It’s cold and very windy here at home in the Byron Hinterland today. I have the fire on and thinking about ‘wind’. It’s time to be eating foods that ‘nourish’ and ‘nurture’. These will help keep us moist, preventing dry conditions like coughs, constipation, dry lips and scalp and dry, flaky skin. Include hemp, chia and flax seeds and their oils, nuts and other seeds, olives, different cold-pressed oils, avocado, sustainably caught oily fish, and tahini. Here’s how you make tahini at home. Lots more to come on tahini throughout the week.
2 cups raw sesame seeds
1 tbsp sesame oil or other oil like macadamia or avocado (optional)
To keep it raw – start blending. If you’d like to roast the seeds first (traditional), spread the seeds on baking paper on an oven tray and roast at 180ºC for 20-25 min. keep an eye on them as they can burn in a heartbeat. You may need to move them around a little with a spatula. Your kitchen will start to smell heavenly. Pull them out of the oven and allow them to cool slightly.
Now put them in your food processor and blend away. It takes a while – about 15-20 minutes – so you need to be patient and ignore the noise from your processor. You may need to walk away at times.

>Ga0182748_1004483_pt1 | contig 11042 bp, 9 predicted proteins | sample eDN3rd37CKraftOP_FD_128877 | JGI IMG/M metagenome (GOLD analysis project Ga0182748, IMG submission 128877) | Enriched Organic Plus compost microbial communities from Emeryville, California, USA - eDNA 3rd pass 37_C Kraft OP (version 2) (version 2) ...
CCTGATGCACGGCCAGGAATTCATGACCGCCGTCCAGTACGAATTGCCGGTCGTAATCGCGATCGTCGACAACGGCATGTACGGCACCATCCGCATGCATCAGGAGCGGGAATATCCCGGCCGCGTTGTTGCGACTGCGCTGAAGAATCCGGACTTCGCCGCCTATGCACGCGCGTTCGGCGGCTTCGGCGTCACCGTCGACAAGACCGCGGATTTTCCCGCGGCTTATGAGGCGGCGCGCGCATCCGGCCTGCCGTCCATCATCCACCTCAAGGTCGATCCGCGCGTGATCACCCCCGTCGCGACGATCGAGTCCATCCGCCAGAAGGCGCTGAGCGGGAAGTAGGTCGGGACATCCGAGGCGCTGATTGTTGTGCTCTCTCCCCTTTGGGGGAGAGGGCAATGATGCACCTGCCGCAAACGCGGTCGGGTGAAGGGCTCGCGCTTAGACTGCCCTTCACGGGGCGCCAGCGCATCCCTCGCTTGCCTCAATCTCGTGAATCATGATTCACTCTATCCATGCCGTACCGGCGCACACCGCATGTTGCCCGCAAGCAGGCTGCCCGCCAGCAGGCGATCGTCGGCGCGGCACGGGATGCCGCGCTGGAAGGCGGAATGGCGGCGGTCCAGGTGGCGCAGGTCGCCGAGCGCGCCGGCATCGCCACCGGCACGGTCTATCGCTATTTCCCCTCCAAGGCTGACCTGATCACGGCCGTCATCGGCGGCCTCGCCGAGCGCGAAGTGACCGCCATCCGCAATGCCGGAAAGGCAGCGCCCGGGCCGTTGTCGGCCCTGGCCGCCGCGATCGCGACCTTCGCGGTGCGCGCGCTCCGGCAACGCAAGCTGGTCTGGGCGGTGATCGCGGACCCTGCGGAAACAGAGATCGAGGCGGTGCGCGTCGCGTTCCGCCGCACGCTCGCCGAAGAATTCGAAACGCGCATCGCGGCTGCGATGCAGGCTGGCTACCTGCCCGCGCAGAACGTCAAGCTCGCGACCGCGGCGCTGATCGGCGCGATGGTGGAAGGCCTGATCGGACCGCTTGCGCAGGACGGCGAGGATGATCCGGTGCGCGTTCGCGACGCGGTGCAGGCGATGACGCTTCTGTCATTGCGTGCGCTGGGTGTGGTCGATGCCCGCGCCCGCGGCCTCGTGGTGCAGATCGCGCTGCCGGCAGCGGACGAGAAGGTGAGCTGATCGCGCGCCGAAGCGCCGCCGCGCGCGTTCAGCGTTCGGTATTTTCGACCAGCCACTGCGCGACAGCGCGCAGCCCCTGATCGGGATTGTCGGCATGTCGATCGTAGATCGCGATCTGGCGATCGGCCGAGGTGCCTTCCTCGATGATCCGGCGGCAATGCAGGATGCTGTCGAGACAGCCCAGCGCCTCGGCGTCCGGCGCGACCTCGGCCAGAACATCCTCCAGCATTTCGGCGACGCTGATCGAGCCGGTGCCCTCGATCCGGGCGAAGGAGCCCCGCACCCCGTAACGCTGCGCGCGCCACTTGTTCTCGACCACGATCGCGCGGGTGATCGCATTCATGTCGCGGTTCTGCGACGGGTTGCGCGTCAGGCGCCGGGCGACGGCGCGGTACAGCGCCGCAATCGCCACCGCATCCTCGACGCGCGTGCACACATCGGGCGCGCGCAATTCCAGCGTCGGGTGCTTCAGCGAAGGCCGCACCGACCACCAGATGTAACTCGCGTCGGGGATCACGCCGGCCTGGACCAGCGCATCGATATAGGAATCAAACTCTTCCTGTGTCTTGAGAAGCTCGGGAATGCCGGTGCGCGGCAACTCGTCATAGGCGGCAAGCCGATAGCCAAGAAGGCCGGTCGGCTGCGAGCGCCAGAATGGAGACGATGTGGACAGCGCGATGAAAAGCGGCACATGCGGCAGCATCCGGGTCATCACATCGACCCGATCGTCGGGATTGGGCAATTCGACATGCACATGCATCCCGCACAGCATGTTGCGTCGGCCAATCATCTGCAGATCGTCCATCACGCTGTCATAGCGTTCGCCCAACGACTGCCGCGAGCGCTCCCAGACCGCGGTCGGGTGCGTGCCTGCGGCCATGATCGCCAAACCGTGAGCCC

If you want your tahini sooner rather than later, then add the tbsp or so of oil to hasten the process. It will get super creamy and luscious. Make sure to scrape down the sides as it processes.
Store it in a glass jar – no need to refrigerate. It’ll make about 3/4 cup tahini and last ages.
If you decide to make the raw version, you’ll need to add the oil otherwise it’ll be too thick.
Toast topped with miso/tahini dressing (mix a little of the two together with enough water to get to the consistency of a paste, and some lemon juice. You’ll probably need some enter to get it to your desired consistency), with avocado and gomashio (a Japanese condiment made using sea salt and toasted sesame seeds) or hemp seeds.